2 Entertain Video Ltd v Sony DADC Europe Ltd

JurisdictionEngland & Wales
CourtQueen's Bench Division (Technology and Construction Court)
JudgeMrs Justice O'Farrell DBE,Mrs Justice O'Farrell
Judgment Date24 Apr 2020
Neutral Citation[2020] EWHC 972 (TCC)
Docket NumberCase No: HT-2017-000219

[2020] EWHC 972 (TCC)

IN THE HIGH COURT OF JUSTICE

BUSINESS AND PROPERTY COURTS OF ENGLAND AND WALES

TECHNOLOGY AND CONSTRUCTION COURT (QBD)

Rolls Building

London, EC4A 1NL

Before:

Mrs Justice O'Farrell DBE

Case No: HT-2017-000219

Between:
(1) 2 Entertain Video Limited
(2) BBC Studios Distribution Limited (formerly known as BBC Worldwide Limited)
(3) Demon Music Group Limited
Claimants
and
Sony DADC Europe Limited
Defendant

Neil Moody QC & Daniel Crowley (instructed by Ince Gordon Dadds LLP) for the Claimants

Ben Quiney QC & Caroline McColgan (instructed by DAC Beachcroft LLP) for the Defendant

Hearing dates: 8 th, 9 th, 10 th 11 th 15 th, 16 th, 17 th, 18 th, 22 nd, 24 th, 25 th, 31 st July 2019

Approved Judgment

I direct that pursuant to CPR PD 39A para 6.1 no official shorthand note shall be taken of this Judgment and that copies of this version as handed down may be treated as authentic.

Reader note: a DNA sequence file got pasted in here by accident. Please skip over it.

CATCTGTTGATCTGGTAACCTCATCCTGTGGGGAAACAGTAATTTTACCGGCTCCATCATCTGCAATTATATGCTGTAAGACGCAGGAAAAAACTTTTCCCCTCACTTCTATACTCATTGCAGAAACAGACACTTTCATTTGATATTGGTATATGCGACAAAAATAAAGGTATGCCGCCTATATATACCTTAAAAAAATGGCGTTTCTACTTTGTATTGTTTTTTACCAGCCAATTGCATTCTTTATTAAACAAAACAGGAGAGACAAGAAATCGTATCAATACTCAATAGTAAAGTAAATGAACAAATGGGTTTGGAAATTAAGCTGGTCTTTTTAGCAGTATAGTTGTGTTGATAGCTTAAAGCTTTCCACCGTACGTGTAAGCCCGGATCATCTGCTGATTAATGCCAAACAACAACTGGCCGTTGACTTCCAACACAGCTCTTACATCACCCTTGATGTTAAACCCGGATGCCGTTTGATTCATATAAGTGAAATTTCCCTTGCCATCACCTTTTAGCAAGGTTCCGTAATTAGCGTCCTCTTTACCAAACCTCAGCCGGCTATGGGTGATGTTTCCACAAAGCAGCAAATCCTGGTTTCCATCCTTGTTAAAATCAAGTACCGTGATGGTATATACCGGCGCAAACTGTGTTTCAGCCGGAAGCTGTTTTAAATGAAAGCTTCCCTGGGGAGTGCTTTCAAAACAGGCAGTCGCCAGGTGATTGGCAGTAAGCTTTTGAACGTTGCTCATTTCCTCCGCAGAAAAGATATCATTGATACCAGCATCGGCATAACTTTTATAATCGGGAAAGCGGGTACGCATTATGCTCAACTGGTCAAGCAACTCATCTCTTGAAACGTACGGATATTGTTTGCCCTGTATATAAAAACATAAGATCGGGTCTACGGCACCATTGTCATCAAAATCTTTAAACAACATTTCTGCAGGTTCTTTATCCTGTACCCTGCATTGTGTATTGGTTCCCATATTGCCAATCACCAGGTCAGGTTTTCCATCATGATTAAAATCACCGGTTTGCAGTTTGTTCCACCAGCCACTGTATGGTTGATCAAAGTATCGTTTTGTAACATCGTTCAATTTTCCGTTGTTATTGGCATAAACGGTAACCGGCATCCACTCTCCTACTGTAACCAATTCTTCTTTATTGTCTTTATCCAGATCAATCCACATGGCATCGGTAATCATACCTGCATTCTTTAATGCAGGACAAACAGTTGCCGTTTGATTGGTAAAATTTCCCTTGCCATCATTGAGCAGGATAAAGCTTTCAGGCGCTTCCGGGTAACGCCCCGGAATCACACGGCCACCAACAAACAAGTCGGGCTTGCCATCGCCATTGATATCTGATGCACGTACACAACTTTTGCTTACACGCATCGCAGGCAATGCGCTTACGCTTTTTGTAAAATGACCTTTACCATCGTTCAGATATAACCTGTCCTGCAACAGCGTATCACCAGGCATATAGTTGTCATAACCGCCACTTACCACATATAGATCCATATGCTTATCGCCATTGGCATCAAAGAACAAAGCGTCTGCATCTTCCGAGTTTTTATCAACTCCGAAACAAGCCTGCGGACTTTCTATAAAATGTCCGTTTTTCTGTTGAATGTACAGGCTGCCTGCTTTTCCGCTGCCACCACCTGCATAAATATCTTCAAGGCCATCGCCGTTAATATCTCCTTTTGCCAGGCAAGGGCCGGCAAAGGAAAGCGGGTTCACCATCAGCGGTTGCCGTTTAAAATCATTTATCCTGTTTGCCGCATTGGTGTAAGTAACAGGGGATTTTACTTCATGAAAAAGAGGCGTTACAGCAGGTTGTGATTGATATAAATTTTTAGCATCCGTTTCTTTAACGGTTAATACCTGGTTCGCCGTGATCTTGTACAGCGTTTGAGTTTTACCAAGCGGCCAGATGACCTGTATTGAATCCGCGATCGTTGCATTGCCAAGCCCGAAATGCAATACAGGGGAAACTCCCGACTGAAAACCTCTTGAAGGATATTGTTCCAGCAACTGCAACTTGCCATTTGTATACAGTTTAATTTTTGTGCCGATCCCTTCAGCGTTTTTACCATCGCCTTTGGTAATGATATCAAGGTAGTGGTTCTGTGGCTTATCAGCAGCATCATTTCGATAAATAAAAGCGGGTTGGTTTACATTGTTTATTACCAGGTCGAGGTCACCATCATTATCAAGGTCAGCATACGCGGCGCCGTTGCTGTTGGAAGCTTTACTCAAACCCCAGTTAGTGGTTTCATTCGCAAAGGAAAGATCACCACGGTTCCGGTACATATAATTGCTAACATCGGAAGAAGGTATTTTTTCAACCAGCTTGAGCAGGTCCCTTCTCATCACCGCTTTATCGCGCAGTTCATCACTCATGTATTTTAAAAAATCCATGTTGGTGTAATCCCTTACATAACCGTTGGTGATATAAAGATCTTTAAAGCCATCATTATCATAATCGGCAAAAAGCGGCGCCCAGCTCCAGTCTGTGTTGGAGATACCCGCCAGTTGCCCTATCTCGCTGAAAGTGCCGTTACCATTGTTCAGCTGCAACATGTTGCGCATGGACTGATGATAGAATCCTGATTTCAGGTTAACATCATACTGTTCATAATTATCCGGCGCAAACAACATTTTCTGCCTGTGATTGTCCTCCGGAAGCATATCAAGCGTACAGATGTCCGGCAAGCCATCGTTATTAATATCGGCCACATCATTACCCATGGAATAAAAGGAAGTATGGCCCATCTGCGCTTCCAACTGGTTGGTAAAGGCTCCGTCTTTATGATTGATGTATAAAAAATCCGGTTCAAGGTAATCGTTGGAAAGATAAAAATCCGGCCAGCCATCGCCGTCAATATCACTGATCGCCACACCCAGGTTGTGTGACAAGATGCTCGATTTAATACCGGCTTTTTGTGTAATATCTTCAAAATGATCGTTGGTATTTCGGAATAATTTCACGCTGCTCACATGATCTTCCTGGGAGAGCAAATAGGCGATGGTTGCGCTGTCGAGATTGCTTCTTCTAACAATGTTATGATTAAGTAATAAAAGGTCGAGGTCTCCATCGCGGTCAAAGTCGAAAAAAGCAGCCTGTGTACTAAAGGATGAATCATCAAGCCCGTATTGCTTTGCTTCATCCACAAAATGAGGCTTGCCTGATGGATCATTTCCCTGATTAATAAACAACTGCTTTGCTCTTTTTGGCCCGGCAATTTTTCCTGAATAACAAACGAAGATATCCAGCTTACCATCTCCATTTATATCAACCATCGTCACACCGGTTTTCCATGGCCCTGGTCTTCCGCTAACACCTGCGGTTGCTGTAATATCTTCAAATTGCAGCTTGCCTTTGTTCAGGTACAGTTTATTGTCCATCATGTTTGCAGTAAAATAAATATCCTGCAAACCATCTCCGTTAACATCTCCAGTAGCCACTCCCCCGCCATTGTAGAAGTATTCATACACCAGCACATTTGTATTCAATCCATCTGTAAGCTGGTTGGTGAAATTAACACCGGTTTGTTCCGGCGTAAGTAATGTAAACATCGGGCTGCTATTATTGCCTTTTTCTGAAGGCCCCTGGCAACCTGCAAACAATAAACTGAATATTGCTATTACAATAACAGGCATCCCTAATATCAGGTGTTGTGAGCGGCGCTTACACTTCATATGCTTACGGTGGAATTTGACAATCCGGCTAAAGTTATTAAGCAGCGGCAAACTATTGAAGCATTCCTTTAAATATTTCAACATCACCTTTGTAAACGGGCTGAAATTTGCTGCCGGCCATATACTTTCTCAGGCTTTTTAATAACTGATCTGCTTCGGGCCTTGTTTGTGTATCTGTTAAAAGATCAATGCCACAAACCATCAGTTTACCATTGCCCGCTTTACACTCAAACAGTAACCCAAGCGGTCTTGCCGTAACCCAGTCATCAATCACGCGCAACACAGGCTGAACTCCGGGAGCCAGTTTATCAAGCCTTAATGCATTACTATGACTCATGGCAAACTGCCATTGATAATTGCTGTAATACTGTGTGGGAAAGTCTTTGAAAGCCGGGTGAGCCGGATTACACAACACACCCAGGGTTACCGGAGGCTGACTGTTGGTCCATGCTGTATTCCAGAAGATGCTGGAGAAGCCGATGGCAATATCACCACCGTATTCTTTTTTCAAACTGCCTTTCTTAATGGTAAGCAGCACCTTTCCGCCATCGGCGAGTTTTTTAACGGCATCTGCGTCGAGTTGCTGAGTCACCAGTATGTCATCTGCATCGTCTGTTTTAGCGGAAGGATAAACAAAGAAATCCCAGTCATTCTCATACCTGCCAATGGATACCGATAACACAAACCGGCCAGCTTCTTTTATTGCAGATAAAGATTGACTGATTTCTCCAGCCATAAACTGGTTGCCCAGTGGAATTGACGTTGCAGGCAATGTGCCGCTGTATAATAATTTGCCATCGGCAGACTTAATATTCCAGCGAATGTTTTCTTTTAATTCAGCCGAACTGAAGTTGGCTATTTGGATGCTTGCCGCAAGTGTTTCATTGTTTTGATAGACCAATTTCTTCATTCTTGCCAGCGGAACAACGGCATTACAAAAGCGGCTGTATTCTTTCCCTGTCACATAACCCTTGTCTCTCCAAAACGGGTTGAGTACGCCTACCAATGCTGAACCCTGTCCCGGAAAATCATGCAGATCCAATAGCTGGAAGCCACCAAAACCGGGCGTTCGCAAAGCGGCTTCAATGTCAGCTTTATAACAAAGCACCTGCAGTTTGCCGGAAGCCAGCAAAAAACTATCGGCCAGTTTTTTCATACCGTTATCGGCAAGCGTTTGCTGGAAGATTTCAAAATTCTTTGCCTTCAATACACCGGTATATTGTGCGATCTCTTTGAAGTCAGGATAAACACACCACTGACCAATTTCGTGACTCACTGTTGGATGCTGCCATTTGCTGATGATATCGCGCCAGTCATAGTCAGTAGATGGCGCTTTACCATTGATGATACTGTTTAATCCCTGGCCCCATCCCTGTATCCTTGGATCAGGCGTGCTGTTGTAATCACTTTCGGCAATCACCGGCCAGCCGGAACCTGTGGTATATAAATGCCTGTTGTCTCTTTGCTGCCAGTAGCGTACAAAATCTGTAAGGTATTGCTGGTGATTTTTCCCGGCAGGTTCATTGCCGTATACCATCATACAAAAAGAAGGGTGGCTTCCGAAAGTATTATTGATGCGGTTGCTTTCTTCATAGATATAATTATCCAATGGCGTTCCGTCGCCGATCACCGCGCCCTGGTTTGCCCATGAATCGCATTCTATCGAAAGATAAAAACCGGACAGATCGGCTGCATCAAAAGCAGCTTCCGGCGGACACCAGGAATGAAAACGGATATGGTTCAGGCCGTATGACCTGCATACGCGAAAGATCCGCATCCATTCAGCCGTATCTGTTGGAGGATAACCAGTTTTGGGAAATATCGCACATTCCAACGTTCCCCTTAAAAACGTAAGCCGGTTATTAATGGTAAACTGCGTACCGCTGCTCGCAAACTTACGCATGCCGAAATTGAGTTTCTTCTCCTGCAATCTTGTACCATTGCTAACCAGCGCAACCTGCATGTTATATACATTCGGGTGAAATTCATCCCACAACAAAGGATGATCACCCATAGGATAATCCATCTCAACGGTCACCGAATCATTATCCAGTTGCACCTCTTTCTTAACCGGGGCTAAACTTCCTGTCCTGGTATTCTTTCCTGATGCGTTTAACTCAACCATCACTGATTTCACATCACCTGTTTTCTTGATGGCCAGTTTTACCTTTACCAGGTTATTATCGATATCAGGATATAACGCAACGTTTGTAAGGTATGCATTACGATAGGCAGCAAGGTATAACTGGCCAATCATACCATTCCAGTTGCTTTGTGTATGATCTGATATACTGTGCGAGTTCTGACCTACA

Mrs Justice O'Farrell DBE Mrs Justice O'Farrell
1

On the night of Monday 8 August 2011, during the rioting and violent civil disorder that occurred across London and other cities following the shooting of Mark Duggan, a distribution warehouse in the Innova Business and Science Park, Solar Way, Enfield was attacked by a group of young men. They gained access to the warehouse by breaking through a fire door or glazed panels in the south-west corner of the building. Having looted some of the goods, they started a fire by throwing two petrol bombs inside the building and made their escape. The warehouse burned for ten days, causing the total destruction of the building, plant, equipment and stock.

2

The warehouse was owned and occupied by the defendant (“Sony”), a company providing logistics services, including warehouse storage and distribution of home entertainment media.

3

The claimants publish, market and sell pre-recorded Blu-ray discs, DVDs, CDs and other home entertainment media. The first claimant (“2E”) is a subsidiary of BBC Studios Limited, the main commercial entity within the British Broadcasting Group (“the BBC”) and is responsible for the BBC's video catalogue and new release stock. The second claimant (“BBC Studios”) is responsible for BBC Children's video titles. The third claimant (“Demon”) is owned by 2E and is responsible for CDs.

4